Our Editorial Style Guide

When it comes to writing, we know that everyone has their own individual style and this we welcome! However, we ask all of our guest writers to follow some professional etiquette with grammar, title capitalisation and formatting etc.

If you’re not a strong writer, don’t worry! We have an editor who can help you to make the required edits and knock your copy into shape.

Continue for our simple style guide and, if you have any questions, feel free to get in touch using the details below.

  • Word Count keyboard_arrow_right

    Blogs should be a minimum of 1000 words (the shorter the piece, the more impact and focus it must have) and all posts, regardless of length, will be edited to our house style (where necessary) to ensure the number of words is optimised for the format.

  • Formatting keyboard_arrow_right
    Introductions

    All of our blogs must kick off with a great intro (great and concise – 55 words max). This means a clear description of what’s to come that will grab the reader’s attention from the get-go. Talk to the reader, pose a question, state facts, offer the ‘why’ of your blog post, simply get them hooked!

    Titles and Subheadings

    Your article should have a title and contain logical subheadings. Please follow the AP style for titles and headers.

    Subheadings should be used to introduce a new section of copy. They should be relevant, clear and help the reader to navigate through the copy.

    Bullet points

    Your article can contain bullet points and these should be punctuated as follows:

    • Do use a full stop after each bullet that is a sentence (like this).
    • Do use a full stop after every bullet that completes the introductory stem.
    • Do not use punctuation after bullets that are not sentences and do not complete the stem.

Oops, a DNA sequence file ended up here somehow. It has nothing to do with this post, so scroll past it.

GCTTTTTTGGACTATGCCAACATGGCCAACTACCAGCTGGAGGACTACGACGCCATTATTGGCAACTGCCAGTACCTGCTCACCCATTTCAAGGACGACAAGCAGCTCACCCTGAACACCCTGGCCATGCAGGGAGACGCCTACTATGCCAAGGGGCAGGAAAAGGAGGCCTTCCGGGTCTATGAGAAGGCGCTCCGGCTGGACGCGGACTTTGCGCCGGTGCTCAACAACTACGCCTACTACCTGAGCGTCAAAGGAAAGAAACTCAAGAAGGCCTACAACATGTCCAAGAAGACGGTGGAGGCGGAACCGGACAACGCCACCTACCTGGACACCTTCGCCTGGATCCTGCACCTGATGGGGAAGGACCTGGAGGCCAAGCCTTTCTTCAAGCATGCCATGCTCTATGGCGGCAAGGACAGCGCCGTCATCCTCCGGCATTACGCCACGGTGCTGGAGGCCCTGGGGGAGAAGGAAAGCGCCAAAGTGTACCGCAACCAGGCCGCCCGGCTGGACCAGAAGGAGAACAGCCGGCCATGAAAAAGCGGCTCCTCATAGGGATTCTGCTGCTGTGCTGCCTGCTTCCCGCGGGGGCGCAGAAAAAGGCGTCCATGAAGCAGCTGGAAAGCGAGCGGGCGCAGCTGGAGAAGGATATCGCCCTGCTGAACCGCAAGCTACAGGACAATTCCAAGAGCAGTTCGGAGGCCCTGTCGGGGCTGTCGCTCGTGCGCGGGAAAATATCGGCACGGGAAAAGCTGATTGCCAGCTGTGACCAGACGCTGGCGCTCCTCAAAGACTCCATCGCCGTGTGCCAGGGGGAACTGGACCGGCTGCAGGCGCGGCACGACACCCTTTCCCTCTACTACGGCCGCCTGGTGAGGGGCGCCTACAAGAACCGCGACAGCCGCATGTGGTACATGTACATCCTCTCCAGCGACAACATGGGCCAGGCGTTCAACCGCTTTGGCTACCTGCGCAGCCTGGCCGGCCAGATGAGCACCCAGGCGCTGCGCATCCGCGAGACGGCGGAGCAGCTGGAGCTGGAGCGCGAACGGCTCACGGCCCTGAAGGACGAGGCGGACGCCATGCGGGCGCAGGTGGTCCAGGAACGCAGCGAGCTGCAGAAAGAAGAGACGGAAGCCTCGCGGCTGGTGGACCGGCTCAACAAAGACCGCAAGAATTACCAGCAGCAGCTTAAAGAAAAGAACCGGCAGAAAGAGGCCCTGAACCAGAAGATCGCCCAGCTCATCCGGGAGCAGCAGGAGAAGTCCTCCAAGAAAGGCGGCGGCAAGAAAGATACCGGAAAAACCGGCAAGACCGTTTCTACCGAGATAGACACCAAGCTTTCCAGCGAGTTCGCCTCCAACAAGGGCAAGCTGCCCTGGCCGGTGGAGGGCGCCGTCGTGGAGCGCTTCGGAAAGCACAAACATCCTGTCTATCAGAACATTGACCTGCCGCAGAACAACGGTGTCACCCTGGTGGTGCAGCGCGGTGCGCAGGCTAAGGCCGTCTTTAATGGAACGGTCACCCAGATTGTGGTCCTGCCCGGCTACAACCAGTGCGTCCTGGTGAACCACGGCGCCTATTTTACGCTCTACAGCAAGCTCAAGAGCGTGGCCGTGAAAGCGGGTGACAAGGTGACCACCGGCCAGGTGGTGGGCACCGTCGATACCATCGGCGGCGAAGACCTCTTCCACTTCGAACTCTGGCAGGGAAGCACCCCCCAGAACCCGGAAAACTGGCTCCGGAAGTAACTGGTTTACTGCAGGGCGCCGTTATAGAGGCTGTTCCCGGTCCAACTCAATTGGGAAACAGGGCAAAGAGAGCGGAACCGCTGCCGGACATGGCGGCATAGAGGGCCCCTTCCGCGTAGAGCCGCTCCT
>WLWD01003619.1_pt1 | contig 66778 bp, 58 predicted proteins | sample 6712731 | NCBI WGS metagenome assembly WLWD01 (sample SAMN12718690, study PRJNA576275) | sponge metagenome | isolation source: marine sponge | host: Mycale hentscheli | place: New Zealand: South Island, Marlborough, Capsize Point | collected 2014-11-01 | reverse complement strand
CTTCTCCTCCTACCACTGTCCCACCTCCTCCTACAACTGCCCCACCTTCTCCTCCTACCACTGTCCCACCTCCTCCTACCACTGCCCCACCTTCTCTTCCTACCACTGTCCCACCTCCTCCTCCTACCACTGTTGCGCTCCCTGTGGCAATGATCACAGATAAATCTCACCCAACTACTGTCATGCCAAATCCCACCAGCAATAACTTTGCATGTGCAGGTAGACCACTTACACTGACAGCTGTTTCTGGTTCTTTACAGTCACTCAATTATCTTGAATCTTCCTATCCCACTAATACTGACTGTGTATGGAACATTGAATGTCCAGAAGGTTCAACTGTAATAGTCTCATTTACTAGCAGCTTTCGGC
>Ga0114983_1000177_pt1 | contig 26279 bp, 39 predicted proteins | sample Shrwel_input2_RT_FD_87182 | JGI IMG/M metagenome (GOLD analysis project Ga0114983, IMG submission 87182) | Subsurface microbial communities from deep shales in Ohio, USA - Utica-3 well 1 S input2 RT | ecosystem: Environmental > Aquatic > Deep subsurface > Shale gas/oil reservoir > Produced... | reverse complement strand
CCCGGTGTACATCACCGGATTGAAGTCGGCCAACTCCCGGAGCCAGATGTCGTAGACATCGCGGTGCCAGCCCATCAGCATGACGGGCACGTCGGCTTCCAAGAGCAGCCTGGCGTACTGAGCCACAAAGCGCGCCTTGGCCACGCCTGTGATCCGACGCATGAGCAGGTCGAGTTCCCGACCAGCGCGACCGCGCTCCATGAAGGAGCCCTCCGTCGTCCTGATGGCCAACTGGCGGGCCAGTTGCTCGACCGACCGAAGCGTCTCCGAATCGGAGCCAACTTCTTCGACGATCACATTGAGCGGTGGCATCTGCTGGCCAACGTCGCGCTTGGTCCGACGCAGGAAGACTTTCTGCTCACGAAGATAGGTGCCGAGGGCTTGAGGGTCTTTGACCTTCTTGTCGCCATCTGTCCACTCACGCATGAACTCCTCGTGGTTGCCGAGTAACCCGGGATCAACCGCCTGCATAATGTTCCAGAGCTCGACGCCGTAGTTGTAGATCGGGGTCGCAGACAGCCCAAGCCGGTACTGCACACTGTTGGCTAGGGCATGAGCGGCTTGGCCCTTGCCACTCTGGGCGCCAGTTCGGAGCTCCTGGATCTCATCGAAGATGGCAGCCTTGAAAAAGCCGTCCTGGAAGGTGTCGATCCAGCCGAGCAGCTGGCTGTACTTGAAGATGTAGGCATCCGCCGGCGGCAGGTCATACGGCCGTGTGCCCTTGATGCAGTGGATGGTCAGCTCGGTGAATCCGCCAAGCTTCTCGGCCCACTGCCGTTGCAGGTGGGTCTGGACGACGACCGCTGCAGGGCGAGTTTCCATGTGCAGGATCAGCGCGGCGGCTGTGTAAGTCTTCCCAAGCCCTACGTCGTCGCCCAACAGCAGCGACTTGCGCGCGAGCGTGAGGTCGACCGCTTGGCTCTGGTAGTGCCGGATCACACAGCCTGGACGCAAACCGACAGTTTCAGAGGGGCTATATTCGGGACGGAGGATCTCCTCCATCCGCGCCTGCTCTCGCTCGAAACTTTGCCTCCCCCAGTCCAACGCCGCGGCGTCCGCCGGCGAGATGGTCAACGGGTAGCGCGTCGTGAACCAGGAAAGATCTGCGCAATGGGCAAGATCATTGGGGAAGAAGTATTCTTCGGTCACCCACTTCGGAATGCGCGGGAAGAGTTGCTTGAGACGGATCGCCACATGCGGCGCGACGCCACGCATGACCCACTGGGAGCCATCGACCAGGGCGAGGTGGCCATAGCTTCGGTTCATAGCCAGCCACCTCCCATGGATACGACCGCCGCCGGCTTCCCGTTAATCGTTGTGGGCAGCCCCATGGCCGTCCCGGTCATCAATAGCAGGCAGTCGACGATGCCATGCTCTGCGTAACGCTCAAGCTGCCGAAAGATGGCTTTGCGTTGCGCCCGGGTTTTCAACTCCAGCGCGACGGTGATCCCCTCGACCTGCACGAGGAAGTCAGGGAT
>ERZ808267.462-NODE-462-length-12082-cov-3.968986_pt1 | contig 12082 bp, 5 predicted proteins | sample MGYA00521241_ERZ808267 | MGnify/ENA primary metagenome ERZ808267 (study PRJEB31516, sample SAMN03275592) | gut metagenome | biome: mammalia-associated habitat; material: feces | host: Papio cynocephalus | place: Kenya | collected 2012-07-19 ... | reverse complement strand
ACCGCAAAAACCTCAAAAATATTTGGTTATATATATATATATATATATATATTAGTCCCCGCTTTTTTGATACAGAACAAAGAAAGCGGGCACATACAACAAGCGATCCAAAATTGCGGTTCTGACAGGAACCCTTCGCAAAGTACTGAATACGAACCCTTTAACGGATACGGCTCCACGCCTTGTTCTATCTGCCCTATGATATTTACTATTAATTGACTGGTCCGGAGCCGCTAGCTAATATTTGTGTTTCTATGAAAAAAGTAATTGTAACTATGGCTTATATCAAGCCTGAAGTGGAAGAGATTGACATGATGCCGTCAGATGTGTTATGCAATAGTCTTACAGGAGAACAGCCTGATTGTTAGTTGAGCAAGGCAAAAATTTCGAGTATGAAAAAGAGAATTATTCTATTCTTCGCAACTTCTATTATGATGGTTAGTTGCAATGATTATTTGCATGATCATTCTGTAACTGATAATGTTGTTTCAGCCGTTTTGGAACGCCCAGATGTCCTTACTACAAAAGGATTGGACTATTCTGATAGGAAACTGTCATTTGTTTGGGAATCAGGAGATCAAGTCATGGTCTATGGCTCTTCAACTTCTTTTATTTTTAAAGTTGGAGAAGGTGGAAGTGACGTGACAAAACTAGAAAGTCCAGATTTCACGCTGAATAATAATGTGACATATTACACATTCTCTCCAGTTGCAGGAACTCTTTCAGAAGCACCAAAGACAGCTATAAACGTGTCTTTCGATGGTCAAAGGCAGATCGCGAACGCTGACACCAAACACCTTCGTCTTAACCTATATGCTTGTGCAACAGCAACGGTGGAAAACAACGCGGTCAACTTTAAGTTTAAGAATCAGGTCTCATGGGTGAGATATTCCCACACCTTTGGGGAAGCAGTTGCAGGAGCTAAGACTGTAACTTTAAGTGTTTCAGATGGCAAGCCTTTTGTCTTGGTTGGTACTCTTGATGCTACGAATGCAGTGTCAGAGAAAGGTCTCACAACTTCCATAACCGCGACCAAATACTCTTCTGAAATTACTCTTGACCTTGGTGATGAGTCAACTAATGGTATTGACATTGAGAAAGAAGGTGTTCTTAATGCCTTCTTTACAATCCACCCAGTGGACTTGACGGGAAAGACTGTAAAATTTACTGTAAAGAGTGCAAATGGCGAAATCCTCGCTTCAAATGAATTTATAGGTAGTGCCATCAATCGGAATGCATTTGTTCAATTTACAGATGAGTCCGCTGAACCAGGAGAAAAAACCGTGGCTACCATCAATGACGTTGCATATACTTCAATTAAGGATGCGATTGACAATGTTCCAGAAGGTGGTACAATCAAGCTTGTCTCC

Below is an example of bullet points that complete the introductory stem.

    I like writing for Mind the Product because it:

    • Gives me a platform on which I can share my knowledge.
    • Allows me to share ideas with my community.
    • Enables me to share my thoughts on a topic that I’m enthusiastic about.


    Below is a version that does not need full stops.

    Here’s what reading articles about product management gives me:

    • Useful information
    • Inspiration
    • Access to ideas that are different from my own


    Numbered lists
    should be used when the points follow a particular sequence, (e.g. step-by-step instructions), or if you’re listing a particular number of points (e.g. 5 ways to…’).

  • Punctuation keyboard_arrow_right

    We’re sure you know how to use punctuation so here are just a few things we regularly edit, as a guide:

    Commas

    Please use the Oxford comma. This means that in lists of three or more items, always include a comma before the last item e.g. Upcoming ProductTanks in Germany include those in Hamburg, Munich, and Stuttgart.

    Ampersands

    Ampersands should not be used in titles or copy.

    Using apostrophes to represent omitted letters/numbers